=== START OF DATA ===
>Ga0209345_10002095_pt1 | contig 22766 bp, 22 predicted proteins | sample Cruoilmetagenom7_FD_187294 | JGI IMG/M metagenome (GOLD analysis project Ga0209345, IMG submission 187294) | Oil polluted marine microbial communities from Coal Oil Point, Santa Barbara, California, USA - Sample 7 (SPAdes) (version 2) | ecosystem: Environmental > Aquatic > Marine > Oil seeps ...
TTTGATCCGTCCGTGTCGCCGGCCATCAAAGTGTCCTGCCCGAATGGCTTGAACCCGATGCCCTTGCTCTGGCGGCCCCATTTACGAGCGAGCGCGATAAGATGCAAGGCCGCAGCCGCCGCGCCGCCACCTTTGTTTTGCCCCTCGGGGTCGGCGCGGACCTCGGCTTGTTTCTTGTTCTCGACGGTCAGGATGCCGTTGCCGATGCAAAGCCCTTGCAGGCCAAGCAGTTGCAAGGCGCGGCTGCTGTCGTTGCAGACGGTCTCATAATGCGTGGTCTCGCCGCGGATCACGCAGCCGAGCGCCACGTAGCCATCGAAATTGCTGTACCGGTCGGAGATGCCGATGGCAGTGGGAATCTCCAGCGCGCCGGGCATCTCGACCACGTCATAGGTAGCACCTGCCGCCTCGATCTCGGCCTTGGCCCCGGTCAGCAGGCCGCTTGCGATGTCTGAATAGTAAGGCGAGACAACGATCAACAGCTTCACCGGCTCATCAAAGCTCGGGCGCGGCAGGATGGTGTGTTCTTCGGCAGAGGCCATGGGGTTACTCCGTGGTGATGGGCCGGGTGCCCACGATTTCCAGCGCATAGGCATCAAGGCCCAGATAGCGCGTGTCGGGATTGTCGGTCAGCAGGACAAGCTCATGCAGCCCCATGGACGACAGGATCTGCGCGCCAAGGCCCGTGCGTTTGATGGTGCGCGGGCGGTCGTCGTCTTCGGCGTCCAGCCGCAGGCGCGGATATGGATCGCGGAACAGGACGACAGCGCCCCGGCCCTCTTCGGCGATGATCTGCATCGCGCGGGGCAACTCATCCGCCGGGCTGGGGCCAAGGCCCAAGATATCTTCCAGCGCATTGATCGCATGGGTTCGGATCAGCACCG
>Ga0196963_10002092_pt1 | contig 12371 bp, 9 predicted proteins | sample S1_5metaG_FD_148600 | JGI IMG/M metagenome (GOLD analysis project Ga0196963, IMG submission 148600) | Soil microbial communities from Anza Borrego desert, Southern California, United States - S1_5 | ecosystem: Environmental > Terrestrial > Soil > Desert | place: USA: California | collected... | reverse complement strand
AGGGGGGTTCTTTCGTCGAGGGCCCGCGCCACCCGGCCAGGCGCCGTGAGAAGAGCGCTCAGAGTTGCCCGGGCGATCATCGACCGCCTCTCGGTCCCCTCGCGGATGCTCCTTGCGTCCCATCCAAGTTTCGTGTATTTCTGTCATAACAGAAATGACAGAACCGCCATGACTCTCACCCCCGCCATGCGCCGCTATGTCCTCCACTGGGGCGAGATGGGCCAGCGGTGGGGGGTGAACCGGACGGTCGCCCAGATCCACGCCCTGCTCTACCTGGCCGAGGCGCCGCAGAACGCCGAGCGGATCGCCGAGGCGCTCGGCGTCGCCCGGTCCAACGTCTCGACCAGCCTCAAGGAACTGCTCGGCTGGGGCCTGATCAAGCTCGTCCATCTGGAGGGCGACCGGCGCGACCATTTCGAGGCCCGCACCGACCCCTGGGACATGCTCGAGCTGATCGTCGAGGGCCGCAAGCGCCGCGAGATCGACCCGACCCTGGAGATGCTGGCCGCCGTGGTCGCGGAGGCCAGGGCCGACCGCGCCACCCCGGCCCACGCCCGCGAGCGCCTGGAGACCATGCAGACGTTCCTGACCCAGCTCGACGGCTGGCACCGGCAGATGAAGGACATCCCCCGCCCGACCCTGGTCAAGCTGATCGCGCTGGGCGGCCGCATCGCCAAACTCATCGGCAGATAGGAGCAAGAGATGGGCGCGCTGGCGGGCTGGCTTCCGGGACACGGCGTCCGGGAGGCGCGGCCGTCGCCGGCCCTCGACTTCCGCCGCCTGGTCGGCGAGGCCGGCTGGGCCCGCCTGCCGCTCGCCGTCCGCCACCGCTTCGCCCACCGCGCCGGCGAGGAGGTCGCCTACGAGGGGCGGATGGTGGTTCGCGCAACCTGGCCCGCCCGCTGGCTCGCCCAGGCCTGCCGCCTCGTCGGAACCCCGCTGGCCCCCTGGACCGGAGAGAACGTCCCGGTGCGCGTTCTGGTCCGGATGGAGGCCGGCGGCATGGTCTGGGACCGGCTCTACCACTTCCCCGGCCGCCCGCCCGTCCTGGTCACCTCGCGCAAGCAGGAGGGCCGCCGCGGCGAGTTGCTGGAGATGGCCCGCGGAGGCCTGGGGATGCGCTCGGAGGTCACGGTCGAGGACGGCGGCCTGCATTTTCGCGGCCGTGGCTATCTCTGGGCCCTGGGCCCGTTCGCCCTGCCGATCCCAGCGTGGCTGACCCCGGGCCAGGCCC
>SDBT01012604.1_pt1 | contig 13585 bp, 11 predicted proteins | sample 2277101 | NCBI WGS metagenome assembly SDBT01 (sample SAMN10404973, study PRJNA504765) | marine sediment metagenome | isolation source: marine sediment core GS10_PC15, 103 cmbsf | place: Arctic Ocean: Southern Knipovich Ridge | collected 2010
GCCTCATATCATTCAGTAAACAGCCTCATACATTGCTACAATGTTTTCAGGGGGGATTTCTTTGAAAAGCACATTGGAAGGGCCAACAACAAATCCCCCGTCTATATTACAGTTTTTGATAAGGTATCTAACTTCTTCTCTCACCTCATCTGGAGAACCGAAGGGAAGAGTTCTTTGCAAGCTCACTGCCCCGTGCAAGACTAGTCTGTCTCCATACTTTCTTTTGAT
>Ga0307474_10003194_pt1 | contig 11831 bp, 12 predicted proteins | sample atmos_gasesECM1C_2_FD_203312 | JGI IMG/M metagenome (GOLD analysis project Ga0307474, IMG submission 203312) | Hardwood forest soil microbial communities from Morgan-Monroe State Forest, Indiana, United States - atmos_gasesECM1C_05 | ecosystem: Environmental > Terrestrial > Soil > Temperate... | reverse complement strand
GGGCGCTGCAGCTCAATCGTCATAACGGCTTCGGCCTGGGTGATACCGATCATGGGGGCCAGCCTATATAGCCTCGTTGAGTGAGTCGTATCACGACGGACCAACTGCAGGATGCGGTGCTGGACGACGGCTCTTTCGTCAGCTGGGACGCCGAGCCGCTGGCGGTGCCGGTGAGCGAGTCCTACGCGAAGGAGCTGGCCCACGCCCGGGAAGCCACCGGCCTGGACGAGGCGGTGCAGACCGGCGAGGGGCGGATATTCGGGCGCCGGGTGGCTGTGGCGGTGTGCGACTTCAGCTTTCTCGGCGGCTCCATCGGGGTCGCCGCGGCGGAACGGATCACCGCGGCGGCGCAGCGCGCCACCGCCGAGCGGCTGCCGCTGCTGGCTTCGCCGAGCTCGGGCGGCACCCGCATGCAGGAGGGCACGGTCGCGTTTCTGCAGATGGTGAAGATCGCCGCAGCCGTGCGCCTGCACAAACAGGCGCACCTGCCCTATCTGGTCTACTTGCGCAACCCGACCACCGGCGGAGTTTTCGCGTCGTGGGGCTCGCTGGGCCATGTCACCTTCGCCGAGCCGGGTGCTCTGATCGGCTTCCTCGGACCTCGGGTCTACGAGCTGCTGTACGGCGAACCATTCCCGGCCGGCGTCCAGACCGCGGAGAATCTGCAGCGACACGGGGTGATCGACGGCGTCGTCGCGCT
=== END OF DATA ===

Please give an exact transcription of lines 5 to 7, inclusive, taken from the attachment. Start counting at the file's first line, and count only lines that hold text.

>SDBT01012604.1_pt1 | contig 13585 bp, 11 predicted proteins | sample 2277101 | NCBI WGS metagenome assembly SDBT01 (sample SAMN10404973, study PRJNA504765) | marine sediment metagenome | isolation source: marine sediment core GS10_PC15, 103 cmbsf | place: Arctic Ocean: Southern Knipovich Ridge | collected 2010
GCCTCATATCATTCAGTAAACAGCCTCATACATTGCTACAATGTTTTCAGGGGGGATTTCTTTGAAAAGCACATTGGAAGGGCCAACAACAAATCCCCCGTCTATATTACAGTTTTTGATAAGGTATCTAACTTCTTCTCTCACCTCATCTGGAGAACCGAAGGGAAGAGTTCTTTGCAAGCTCACTGCCCCGTGCAAGACTAGTCTGTCTCCATACTTTCTTTTGAT
>Ga0307474_10003194_pt1 | contig 11831 bp, 12 predicted proteins | sample atmos_gasesECM1C_2_FD_203312 | JGI IMG/M metagenome (GOLD analysis project Ga0307474, IMG submission 203312) | Hardwood forest soil microbial communities from Morgan-Monroe State Forest, Indiana, United States - atmos_gasesECM1C_05 | ecosystem: Environmental > Terrestrial > Soil > Temperate... | reverse complement strand